Telecom, which shed a heavy regulatory burden when it carved out its network unit Chorus last year, will trial new mobile technology to cash in on the government's plan to sell high-frequency spectrum when it switches off the analogue television network.
The phone company will conduct live customer trials of long-term evolution (LTE) mobile technology as it shifts its network to 4G capability, which will provide faster data connections and allow for more applications, Telecom said in a statement.
The move comes in anticipation of the government's auction of 700 megahertz spectrum which will become available as the analogue TV services are turned off, and a digital platform put in place.
"We are currently conducting a technology selection process, with the aim to have the trial service operational with selected business and consumer customers before the end of 2012," chief executive Paul Reynolds said. "It opens up opportunities for our business customers to harness 4G's capabilities to deliver new applications in areas such as cloud computing, mobility, video and collaboration tools."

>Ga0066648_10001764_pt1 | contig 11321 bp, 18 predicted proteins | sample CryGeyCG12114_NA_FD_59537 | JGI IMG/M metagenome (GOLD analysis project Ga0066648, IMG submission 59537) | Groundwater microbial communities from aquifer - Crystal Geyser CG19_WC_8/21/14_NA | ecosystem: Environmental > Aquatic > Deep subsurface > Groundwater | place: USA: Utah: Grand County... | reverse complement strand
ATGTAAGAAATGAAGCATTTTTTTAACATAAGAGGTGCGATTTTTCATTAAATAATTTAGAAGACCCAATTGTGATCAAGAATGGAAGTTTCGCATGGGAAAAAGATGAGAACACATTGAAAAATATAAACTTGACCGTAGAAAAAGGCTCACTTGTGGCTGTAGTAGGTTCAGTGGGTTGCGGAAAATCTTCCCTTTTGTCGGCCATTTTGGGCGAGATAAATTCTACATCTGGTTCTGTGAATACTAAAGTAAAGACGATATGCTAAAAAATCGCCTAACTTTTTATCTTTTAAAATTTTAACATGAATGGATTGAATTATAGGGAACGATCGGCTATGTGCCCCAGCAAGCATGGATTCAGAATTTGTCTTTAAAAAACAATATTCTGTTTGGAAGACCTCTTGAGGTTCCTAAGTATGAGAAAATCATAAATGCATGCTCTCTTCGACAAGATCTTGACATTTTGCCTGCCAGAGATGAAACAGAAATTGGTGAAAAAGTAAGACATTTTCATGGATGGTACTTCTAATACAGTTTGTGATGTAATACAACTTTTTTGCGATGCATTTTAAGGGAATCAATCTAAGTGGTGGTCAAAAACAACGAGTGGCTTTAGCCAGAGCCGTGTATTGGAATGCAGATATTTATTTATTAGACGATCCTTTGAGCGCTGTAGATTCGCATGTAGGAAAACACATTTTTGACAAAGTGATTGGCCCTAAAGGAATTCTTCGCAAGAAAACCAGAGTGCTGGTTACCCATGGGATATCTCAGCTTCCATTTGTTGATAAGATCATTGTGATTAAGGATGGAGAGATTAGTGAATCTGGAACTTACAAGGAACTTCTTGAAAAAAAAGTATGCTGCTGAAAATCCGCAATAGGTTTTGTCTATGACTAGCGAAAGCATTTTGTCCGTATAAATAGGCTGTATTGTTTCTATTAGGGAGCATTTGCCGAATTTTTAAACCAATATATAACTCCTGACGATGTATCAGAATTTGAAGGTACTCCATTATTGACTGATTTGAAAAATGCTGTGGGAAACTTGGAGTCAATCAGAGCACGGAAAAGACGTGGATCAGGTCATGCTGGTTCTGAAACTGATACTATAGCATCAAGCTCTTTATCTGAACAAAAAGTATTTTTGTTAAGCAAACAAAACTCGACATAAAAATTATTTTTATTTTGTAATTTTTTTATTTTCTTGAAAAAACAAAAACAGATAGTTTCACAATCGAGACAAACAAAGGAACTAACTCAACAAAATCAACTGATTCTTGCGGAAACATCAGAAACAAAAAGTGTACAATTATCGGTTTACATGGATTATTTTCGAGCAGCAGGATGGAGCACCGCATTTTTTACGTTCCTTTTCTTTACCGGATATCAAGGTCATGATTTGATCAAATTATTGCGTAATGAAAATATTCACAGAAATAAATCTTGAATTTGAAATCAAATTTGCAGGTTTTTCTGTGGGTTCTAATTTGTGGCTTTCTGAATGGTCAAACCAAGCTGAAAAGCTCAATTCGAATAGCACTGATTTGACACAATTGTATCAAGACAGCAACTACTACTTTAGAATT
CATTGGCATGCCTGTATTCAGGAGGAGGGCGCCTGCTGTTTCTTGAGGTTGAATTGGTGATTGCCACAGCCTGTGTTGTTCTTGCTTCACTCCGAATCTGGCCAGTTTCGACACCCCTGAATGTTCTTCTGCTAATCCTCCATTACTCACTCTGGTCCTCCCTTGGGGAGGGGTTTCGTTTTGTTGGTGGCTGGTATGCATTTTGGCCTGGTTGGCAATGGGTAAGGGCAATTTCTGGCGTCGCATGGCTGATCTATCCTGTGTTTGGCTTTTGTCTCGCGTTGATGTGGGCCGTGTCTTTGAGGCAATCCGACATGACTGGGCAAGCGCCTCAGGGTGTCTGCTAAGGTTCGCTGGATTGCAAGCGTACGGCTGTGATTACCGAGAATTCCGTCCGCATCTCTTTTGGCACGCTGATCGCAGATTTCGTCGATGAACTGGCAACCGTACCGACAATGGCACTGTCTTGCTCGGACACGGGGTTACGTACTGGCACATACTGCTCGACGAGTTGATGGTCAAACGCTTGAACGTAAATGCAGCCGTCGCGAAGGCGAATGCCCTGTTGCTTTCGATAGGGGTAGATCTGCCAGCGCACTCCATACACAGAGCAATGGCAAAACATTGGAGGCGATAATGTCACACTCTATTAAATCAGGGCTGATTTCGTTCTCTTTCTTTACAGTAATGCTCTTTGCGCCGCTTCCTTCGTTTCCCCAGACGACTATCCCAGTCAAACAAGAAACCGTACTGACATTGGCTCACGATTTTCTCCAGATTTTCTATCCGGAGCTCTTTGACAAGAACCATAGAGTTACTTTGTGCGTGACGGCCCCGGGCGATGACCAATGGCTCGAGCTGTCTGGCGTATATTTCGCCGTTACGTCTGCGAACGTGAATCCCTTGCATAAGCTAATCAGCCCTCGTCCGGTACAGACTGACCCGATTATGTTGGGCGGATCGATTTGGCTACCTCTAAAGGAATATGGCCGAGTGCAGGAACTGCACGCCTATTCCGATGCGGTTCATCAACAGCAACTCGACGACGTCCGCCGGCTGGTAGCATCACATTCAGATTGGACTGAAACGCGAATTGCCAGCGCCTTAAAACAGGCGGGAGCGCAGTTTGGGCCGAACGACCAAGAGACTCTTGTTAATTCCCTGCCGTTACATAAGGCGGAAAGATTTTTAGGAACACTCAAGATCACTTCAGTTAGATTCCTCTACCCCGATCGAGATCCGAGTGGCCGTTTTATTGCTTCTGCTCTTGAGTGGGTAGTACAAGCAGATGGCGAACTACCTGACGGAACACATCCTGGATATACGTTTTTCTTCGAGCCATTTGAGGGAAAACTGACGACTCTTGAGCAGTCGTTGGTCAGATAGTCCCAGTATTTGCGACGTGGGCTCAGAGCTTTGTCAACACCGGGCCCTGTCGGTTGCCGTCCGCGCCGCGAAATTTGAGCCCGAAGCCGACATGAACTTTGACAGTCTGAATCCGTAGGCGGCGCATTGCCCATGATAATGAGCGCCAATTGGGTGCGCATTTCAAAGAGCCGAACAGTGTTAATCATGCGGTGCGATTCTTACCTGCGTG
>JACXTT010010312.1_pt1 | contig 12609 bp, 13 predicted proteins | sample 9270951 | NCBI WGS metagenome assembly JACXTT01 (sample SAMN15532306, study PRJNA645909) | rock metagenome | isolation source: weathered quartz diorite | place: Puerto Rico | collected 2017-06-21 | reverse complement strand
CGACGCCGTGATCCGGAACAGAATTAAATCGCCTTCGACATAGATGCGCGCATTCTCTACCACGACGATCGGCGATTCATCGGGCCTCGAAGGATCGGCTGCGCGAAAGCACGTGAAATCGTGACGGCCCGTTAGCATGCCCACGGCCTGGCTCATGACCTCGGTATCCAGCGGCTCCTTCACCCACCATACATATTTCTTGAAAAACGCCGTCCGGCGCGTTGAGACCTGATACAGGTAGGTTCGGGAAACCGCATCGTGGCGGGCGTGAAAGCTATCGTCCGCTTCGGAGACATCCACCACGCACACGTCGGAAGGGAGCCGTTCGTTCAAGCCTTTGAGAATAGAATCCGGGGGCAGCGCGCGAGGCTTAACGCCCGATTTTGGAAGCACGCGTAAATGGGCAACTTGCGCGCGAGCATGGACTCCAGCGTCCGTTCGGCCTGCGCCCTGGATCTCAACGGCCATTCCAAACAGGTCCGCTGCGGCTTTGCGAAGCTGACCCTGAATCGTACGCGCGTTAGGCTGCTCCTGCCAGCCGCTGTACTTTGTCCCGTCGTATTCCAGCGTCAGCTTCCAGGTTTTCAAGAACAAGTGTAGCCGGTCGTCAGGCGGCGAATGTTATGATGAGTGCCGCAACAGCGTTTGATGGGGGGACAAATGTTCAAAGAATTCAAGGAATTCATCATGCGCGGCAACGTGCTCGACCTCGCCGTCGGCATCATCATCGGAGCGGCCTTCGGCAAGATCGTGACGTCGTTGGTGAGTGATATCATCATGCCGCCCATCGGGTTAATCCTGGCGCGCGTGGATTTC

The use of 4G technology would put mobile internet connections on par with landline broadband services, allowing for cheaper and better services.
The government's radio spectrum auction if forecast to boost the economy by between $1.1 billion and $2.4 billion over two decades through lower costs of mobile network deployment, according to Ministry of Economic Development estimates.
In March, Telecom renewed its existing radio spectrum licences, locking in the 850 Mhz bandwidth it uses for its XT network until 2031.
The company's shares fell 3 per cent to $2.59 on Friday, and have climbed by more than a third since its Chorus unit was spun out in November.